ERBIL (Kurdistan 24) – Iraqi Prime Minister Haider al-Abadi’s political alliance announced on Friday that it had reached an agreement with other major parties to form the next government.
According to a statement released by Khaled al-Obeidi, chief negotiator of the Nasr (Victory) Coalition, the deal includes the frontrunner of May's election, Muqtada al-Sadr’s Sairoon coalition, Ammar al-Hakim’s al-Hikma (Wisdom) party, and Ayad Allawi’s al-Wataniya (National) coalition.
Obeidi said that preliminary talks with al-Hikma and al-Wataniya had “led to positive results and common understandings, preparing the groundwork for a viable government program.”
“We are now in close agreement with Sairoon, al-Hikma, and al-Wataniya, and have also forged understandings with the Kurdistan Democratic Party (KDP),” he added.
On Thursday, Iraq’s electoral commission announced the results of the manual recount of votes as a result of widespread controversy amid charges of fraud in the May 12 national elections. There were no substantial changes in the seat numbers won by main parliamentary blocs.
According to the final results, Sairoon remains the winner with 54 seats out of total 329, followed by the bloc associated with Shi'a militias, al-Fatih, with 48 seats. Abadi's coalition came in third with 42 seats.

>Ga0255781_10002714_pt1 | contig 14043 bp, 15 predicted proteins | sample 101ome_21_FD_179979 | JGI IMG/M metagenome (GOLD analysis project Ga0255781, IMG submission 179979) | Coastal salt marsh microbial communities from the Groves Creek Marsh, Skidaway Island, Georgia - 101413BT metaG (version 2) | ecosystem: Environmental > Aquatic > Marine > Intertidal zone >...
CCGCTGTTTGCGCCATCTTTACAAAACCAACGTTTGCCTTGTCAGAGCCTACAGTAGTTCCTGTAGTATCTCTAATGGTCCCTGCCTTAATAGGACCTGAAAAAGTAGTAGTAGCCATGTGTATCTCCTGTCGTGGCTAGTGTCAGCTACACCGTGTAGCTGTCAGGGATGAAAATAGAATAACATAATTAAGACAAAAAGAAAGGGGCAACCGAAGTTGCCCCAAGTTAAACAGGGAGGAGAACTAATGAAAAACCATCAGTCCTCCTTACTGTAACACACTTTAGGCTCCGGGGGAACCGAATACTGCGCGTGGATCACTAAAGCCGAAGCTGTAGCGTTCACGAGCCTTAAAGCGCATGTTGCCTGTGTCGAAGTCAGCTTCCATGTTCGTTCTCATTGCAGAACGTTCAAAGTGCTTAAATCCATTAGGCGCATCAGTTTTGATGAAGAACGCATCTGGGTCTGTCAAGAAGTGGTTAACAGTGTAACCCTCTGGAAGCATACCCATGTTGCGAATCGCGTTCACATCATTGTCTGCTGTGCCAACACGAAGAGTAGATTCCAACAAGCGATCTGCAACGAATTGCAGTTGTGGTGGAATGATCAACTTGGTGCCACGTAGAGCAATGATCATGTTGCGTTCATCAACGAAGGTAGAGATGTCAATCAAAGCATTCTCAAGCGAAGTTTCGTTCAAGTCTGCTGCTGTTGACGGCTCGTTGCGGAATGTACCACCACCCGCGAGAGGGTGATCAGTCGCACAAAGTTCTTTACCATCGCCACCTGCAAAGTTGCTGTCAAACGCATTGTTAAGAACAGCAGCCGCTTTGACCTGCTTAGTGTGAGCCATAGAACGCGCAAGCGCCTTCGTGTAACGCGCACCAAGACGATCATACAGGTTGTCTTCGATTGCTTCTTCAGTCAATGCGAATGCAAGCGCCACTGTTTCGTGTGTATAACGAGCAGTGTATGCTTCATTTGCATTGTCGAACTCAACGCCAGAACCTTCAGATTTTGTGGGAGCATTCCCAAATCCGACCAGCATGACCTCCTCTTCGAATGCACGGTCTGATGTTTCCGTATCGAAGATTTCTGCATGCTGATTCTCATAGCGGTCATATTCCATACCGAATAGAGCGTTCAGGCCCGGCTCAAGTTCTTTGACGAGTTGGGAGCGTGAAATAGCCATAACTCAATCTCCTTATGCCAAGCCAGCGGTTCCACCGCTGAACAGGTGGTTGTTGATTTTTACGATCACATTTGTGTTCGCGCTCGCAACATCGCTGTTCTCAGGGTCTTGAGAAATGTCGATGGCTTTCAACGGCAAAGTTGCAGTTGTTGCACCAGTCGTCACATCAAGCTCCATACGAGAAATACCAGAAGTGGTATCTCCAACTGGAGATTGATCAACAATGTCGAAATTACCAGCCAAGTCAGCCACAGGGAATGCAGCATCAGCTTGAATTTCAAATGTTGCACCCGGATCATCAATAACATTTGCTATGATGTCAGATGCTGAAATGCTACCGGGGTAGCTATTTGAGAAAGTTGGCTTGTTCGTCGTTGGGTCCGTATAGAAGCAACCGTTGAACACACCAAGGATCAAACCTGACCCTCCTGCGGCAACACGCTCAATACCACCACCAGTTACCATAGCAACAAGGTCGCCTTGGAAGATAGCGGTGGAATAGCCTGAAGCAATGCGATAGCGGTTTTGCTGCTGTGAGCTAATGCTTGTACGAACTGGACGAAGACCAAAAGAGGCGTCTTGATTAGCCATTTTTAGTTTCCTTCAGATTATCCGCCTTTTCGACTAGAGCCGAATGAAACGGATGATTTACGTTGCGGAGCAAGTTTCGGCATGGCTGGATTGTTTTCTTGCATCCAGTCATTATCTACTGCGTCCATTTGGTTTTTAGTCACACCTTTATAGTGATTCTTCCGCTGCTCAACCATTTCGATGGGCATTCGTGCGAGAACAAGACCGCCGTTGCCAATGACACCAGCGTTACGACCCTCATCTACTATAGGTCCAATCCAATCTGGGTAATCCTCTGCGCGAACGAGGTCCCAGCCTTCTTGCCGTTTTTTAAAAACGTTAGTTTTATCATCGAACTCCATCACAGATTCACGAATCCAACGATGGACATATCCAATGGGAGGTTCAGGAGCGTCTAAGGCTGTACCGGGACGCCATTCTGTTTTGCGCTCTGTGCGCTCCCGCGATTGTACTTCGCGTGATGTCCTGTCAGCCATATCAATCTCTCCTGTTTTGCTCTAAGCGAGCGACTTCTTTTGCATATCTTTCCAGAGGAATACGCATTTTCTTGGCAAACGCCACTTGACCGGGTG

The newly-seated parliament members are charged with electing a new speaker and two deputies in their first session, to be held within 15 days of the Federal Supreme Court of Iraq's ratification of final election results. After a new speaker is in place, lawmakers have 30 days to elect, by a two-thirds majority, Iraq's new president, who is then given 15 days to nominate the prime minister from the largest bloc in parliament.
The prime minister, in turn, will have another 30 days to form his cabinet, with ministers then referred back to parliament for individual approval. If the effort is unsuccessful, the president has yet another 15 days to nominate another prime minister to repeat the process of forming a cabinet.
Over the past month, Iraq has witnessed a wide range of protests across the central and southern provinces with people demanding better public services, higher employment, and reducing massive corruption in state institutions. Protesters have also called for major reform in Iraq's political process.
Editing by John J. Catherine